From the Frontlines
The Decemberists fight for intimacy in a concert that almost ensures mass anonymity, while Kevin Devine battles the establishment.
The Decemberists are not designed to play the Hammerstein Ballroom. The Portland-based literary folk rockers play songs that sound like short stories, intimate in detail and grand in metaphor. Frontman Colin Meloy is a storyteller above all else, and the group’s narrative-driven lyrics engage with listeners on a personal level that few other songwriters approach. But such strength also creates a performance paradox: If the Decemberists woo fans as individuals, how can they play in front of the masses? How can people form private bonds with the music, an essential step to the band’s success, when 3,700 other listeners surround them, as they did in last night’s sold-out show?
“We’re going to do our best to pretend we’re playing at the Mercury Lounge,” Meloy said early on in the set, acknowledging the difficulty in fashioning intimacy despite publicity. Throughout the night, Meloy involved the audience in the performance, partially succeeding in making the room seem smaller. During “Culling of the Fold,” a song cut from the band’s new album, The Crane Wife, he grabbed a cell phone from the audience and pretended to call someone as he sang. When the audience wasn’t signing well enough for his liking, he led the crowd in vocal warm-up exercises. During “16 Military Wives,” he split the audience down the middle of the ballroom and directed the two sides in a singing contest.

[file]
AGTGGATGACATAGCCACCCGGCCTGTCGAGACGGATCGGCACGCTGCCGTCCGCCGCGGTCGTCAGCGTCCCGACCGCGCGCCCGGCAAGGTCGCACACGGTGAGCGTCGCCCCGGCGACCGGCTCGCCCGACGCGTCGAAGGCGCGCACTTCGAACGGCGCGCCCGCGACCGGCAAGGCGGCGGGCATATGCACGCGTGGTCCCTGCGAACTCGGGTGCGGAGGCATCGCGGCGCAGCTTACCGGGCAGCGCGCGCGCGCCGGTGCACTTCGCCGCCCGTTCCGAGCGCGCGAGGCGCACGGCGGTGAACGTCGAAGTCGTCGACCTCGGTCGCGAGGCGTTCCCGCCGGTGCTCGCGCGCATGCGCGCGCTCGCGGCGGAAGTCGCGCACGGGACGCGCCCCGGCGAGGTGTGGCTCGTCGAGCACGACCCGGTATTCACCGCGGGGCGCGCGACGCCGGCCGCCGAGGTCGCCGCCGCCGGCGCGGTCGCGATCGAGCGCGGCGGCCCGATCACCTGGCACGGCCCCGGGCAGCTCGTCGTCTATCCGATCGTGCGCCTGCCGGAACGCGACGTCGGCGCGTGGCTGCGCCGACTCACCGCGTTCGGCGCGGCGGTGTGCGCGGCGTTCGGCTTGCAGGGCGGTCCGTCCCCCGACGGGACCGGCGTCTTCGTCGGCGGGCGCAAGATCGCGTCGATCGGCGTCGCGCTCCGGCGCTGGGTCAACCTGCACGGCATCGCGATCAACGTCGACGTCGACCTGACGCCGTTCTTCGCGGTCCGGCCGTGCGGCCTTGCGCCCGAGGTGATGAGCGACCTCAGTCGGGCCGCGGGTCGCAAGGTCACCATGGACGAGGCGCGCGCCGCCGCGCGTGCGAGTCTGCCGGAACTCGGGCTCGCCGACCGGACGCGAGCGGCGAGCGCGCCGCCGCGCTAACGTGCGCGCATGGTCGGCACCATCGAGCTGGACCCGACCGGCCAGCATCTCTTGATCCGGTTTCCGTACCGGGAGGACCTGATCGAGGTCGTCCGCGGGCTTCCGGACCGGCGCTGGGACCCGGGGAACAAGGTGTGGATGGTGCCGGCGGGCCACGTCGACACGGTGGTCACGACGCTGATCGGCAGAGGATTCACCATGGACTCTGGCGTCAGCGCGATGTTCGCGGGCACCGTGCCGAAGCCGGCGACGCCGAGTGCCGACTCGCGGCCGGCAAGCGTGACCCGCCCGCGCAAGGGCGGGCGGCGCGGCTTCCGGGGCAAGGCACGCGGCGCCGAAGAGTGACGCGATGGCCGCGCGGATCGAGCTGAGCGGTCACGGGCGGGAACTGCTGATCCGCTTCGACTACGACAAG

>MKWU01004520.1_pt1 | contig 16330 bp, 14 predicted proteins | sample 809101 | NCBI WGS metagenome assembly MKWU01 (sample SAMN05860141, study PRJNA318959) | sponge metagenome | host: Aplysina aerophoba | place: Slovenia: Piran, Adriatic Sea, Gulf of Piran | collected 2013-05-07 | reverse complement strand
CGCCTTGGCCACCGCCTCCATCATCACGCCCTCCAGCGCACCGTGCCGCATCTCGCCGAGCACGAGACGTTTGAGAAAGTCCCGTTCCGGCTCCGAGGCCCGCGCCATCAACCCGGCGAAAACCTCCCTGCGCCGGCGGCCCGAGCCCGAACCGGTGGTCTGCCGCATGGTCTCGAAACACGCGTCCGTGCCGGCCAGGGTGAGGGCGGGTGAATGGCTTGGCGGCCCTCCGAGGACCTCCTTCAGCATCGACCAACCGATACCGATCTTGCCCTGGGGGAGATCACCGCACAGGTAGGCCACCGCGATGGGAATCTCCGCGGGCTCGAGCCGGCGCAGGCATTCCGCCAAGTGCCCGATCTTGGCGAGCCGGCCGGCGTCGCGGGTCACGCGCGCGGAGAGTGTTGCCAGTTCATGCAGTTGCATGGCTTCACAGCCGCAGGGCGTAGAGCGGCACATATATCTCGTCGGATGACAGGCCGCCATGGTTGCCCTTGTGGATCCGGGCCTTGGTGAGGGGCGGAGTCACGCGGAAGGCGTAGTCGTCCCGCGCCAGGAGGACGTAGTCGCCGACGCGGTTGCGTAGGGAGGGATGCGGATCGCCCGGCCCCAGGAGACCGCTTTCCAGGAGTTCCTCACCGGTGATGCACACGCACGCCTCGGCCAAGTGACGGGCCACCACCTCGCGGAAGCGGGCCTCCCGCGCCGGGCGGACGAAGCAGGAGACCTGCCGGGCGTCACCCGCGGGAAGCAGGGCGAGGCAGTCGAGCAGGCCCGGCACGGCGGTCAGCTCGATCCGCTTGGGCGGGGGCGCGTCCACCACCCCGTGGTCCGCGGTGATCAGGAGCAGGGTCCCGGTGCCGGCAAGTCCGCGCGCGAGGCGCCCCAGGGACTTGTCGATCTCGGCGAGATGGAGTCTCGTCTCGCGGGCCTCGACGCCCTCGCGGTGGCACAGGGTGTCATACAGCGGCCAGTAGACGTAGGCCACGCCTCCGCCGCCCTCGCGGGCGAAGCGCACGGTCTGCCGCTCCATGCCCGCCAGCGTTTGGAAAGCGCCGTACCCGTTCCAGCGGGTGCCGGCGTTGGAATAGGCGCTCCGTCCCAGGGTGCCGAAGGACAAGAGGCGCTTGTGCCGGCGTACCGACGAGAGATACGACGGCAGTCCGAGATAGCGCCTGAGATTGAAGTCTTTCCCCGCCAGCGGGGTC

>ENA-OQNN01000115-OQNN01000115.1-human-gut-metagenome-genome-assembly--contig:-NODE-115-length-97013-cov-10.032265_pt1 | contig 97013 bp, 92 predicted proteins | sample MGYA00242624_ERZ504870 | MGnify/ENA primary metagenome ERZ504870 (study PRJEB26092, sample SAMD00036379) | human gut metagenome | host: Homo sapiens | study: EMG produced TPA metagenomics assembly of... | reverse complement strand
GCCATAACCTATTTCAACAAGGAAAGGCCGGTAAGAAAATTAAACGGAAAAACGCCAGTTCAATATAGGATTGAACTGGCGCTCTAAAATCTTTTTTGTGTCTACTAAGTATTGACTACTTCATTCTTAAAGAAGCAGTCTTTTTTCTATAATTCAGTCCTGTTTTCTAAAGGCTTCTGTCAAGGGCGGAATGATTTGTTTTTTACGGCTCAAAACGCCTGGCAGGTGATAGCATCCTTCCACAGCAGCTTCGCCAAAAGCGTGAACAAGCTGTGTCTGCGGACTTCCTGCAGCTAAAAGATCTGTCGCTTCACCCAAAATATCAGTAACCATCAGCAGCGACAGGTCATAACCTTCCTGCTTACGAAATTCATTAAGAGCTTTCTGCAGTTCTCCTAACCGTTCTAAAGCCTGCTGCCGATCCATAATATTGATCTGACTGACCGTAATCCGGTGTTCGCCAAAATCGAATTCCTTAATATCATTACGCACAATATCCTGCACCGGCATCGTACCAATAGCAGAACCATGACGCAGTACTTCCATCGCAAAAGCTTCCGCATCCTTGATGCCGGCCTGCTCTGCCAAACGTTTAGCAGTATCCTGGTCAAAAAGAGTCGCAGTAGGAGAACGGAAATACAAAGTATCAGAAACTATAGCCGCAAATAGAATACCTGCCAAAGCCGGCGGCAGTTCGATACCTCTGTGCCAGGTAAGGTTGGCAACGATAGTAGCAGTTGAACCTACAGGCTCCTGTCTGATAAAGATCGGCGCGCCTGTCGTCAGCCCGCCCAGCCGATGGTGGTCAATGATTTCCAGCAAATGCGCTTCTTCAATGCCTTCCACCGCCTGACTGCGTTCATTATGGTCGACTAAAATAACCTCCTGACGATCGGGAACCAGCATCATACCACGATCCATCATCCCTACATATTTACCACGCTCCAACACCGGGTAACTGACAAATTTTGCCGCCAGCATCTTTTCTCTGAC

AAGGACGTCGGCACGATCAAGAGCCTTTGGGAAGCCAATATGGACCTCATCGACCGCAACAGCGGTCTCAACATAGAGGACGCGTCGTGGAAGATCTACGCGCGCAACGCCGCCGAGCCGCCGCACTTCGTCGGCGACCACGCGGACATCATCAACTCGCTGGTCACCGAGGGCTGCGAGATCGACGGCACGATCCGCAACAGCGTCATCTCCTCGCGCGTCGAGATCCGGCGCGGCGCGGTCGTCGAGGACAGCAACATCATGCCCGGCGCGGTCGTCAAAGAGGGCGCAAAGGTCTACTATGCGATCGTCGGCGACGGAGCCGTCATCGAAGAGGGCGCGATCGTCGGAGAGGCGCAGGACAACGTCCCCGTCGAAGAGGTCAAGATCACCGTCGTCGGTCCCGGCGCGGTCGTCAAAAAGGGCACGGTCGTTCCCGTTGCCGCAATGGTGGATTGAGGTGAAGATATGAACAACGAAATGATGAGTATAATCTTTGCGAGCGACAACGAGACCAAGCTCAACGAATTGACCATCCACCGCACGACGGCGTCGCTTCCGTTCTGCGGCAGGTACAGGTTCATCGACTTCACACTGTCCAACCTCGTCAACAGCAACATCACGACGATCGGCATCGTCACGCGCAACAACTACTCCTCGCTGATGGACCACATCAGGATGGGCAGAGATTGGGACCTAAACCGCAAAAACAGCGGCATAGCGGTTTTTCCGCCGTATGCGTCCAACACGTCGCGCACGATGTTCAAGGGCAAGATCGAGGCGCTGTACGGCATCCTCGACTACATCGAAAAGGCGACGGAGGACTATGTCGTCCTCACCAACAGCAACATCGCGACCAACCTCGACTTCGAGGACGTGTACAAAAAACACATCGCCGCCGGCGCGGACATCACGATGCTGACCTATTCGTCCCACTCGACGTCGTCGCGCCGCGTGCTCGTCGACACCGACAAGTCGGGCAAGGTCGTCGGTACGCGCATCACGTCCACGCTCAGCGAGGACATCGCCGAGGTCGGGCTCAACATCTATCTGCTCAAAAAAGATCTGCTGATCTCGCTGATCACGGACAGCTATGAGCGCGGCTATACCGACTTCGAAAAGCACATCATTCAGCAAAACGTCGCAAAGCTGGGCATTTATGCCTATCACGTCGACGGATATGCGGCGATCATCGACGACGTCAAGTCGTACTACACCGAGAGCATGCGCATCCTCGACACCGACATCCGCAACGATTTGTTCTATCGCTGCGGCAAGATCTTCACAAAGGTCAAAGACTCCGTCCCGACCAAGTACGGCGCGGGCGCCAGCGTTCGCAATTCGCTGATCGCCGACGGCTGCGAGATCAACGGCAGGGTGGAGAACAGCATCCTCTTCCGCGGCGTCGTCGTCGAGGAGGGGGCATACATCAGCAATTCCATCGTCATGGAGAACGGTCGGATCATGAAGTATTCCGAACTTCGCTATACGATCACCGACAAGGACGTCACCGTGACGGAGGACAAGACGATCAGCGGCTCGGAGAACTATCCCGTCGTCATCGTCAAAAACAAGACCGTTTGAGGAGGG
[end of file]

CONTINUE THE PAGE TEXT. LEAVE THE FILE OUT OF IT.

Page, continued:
Essentially a political protest song, “16 Military Wives” also offered Meloy the opportunity to preach the virtues of voting in Tuesday’s election. Earlier last night, Meloy’s labelmate, Brooklyn-based singer-songwriter Kevin Devine, employed the same strategy to incorporate politics into his set at the Bowery Ballroom. The acoustic rocker from Brooklyn introduced his song “No Time Flat” by saying it’s “about sex during wartime,” and how it’s indeed possible to “get a boner” in this lackluster political climate, but that arousal just isn’t the same. Later, Devine shook sweat from his brow as he crowed through his stirring state-of-the-Union diatribe, “The Burning City Smoke,” from Put Your Ghost to Rest, which dropped last week. And while both Devine and Meloy expressed hope that the current wartime will soon come to an end, for now it’s Meloy who may have enough listeners to ensure it. STORY BY JAKE TRACER / PHOTOS BY MIA BERG